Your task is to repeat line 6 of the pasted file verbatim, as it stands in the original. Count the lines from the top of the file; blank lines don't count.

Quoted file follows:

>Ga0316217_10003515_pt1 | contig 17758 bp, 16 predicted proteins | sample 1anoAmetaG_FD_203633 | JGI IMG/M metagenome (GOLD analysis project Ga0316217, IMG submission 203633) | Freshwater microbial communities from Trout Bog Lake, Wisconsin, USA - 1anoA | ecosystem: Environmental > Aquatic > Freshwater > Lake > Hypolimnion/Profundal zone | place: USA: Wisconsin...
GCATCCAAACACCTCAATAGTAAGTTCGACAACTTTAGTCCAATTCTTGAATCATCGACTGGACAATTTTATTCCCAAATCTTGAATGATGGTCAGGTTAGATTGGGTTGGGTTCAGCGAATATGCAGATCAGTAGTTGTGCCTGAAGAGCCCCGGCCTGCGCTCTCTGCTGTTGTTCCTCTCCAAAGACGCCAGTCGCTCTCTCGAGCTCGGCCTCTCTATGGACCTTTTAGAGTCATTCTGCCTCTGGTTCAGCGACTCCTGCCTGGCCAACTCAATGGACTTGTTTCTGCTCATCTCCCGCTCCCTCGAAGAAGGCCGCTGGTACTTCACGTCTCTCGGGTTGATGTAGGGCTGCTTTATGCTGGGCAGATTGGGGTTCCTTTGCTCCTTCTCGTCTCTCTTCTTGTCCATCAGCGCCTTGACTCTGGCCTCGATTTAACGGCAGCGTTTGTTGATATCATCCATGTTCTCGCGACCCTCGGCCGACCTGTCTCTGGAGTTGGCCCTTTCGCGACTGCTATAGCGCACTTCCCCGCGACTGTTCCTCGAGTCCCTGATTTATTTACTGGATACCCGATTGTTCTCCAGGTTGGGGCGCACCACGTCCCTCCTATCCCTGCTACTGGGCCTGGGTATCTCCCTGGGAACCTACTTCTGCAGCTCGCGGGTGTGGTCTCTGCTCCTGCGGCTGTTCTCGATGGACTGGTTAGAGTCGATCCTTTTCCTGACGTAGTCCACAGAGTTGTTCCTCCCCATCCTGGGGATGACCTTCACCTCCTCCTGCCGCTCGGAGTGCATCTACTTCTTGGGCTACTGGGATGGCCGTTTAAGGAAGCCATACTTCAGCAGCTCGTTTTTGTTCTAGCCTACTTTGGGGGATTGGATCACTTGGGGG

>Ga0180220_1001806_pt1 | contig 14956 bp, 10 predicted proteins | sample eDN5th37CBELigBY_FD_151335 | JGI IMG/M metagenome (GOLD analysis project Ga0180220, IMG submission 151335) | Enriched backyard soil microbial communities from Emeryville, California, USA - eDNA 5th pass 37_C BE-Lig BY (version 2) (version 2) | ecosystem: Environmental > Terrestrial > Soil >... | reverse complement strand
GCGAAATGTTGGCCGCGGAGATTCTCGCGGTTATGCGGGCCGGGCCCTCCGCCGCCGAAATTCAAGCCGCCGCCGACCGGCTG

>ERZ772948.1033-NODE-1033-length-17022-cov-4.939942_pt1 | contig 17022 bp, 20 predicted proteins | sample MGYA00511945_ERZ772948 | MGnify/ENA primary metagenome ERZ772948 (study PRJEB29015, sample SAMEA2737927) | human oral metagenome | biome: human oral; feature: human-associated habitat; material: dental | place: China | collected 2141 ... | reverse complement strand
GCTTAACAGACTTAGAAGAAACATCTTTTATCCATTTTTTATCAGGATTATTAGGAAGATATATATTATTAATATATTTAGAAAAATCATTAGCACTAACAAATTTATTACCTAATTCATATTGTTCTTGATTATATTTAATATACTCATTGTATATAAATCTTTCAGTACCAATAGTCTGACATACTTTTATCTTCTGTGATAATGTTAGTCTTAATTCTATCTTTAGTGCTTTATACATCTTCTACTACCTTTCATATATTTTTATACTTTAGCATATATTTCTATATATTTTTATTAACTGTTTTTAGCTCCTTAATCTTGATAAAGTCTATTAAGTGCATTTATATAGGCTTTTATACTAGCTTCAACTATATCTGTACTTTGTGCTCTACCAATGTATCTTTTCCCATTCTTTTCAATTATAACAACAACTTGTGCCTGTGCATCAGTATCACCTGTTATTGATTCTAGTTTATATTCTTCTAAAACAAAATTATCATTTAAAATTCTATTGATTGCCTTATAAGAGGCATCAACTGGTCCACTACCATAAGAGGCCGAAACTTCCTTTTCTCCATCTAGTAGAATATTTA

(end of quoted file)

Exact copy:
GCTTAACAGACTTAGAAGAAACATCTTTTATCCATTTTTTATCAGGATTATTAGGAAGATATATATTATTAATATATTTAGAAAAATCATTAGCACTAACAAATTTATTACCTAATTCATATTGTTCTTGATTATATTTAATATACTCATTGTATATAAATCTTTCAGTACCAATAGTCTGACATACTTTTATCTTCTGTGATAATGTTAGTCTTAATTCTATCTTTAGTGCTTTATACATCTTCTACTACCTTTCATATATTTTTATACTTTAGCATATATTTCTATATATTTTTATTAACTGTTTTTAGCTCCTTAATCTTGATAAAGTCTATTAAGTGCATTTATATAGGCTTTTATACTAGCTTCAACTATATCTGTACTTTGTGCTCTACCAATGTATCTTTTCCCATTCTTTTCAATTATAACAACAACTTGTGCCTGTGCATCAGTATCACCTGTTATTGATTCTAGTTTATATTCTTCTAAAACAAAATTATCATTTAAAATTCTATTGATTGCCTTATAAGAGGCATCAACTGGTCCACTACCATAAGAGGCCGAAACTTCCTTTTCTCCATCTAGTAGAATATTTA